‘To get cold feet’ means to suddenly become frightened to do something that’s been planned. Instinctively, I bet the etymology comes from the reaction one gets when entering the sea when the water is cold. One hesitate before going in, right?
Here are a few examples in context:
- They are getting married next Saturday as long as Tracy doesn’t get cold feet.
- I quit work to travel for a year. I starting to get cold feet. Was it the right decision?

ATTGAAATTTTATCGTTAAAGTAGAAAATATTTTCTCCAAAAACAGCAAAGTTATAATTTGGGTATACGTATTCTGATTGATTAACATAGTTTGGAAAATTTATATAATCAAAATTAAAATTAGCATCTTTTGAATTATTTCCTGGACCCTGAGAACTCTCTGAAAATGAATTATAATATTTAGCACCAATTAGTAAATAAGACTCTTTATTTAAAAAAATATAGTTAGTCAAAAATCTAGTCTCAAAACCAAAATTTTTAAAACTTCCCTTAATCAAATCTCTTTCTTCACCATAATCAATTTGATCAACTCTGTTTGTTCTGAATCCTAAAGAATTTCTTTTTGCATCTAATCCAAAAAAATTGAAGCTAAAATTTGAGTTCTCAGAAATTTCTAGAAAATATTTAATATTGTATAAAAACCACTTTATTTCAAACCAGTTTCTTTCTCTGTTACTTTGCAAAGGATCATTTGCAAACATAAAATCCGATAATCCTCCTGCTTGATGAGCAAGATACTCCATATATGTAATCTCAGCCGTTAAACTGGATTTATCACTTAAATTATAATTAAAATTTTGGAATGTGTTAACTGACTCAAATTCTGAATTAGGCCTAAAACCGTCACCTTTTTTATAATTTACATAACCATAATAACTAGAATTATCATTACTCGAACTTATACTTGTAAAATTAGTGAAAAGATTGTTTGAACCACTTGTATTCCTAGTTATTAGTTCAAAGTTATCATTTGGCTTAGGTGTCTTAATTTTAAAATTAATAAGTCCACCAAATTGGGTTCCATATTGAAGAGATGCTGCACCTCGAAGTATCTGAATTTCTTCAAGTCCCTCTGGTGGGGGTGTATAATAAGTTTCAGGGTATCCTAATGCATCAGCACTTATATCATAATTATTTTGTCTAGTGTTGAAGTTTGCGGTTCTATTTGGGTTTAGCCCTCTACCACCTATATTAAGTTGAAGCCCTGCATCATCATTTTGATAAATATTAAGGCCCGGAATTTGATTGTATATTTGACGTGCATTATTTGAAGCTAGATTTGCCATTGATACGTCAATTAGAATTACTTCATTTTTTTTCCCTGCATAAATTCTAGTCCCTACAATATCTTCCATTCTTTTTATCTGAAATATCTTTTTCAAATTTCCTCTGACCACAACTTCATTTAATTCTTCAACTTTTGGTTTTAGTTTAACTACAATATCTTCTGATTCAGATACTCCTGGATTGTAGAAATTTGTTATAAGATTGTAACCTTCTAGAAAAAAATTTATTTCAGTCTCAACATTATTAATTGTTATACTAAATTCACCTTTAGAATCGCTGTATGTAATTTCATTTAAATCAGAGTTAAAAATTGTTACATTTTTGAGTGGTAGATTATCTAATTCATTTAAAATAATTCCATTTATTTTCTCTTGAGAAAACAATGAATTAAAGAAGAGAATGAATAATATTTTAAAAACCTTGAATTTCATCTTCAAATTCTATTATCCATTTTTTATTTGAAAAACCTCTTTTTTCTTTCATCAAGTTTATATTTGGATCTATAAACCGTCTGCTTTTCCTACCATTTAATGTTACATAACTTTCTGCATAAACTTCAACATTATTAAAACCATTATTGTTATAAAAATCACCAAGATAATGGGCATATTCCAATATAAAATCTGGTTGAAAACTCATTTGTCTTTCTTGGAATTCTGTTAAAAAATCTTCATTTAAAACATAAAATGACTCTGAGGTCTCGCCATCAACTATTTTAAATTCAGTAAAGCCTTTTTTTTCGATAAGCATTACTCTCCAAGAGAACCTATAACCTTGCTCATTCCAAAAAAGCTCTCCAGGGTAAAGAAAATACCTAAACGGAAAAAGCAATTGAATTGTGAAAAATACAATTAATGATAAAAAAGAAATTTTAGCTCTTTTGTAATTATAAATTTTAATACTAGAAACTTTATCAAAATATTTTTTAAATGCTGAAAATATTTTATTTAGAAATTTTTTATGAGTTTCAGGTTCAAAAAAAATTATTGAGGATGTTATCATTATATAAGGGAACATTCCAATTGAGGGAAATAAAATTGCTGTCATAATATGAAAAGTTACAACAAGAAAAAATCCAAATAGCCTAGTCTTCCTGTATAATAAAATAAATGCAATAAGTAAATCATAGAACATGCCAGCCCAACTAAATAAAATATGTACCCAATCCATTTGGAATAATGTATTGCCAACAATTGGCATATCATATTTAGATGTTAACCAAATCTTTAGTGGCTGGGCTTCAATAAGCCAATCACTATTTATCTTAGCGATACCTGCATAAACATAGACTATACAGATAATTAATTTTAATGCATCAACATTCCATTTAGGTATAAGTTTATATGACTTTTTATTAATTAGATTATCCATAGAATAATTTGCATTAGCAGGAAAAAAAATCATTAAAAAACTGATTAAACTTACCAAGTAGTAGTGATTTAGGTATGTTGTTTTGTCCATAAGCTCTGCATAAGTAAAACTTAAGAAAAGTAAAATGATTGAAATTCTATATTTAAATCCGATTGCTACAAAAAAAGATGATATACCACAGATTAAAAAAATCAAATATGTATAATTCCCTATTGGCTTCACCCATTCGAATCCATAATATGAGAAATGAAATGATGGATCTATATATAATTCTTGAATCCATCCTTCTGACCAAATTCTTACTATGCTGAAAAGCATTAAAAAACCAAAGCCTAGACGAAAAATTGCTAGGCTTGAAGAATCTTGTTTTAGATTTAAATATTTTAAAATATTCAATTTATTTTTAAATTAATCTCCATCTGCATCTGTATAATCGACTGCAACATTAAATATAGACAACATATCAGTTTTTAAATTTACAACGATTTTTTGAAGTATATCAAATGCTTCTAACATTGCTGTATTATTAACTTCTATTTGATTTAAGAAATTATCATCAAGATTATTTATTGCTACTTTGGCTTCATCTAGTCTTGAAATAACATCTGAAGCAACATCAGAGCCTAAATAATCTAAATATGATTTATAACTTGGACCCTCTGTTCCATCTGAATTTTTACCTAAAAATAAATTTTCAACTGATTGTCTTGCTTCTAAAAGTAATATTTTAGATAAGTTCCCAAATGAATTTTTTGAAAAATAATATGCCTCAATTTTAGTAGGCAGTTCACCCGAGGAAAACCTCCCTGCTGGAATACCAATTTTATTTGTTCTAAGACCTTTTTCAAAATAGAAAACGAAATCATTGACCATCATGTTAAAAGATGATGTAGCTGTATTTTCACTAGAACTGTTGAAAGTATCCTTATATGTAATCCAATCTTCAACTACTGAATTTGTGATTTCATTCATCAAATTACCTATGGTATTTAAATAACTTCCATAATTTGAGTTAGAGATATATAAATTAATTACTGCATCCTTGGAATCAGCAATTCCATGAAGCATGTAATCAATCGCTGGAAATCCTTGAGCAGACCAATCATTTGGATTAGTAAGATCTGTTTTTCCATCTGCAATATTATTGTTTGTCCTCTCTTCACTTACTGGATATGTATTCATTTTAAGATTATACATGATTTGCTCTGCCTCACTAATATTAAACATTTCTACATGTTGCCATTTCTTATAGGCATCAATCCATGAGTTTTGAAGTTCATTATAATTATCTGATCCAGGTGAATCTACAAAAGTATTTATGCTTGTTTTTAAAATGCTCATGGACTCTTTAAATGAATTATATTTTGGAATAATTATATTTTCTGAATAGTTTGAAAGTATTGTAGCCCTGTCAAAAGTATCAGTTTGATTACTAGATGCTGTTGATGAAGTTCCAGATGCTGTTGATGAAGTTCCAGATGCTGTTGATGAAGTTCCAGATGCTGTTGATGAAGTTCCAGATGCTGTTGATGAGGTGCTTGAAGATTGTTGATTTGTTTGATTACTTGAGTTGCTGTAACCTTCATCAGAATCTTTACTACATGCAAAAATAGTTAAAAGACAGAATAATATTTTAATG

- Silvia always gets cold feet before a speech.
A similar expression is ‘to chicken out‘. This is actually a false friend for many language learners. Italians, for instance, associate a rabbit to being frightened and not a chicken.
- Do you think it’s normal to get cold feet before your wedding?
- Do you get cold feet before a presentation?
Check outthe photographer’s website…http://matthewtrader.com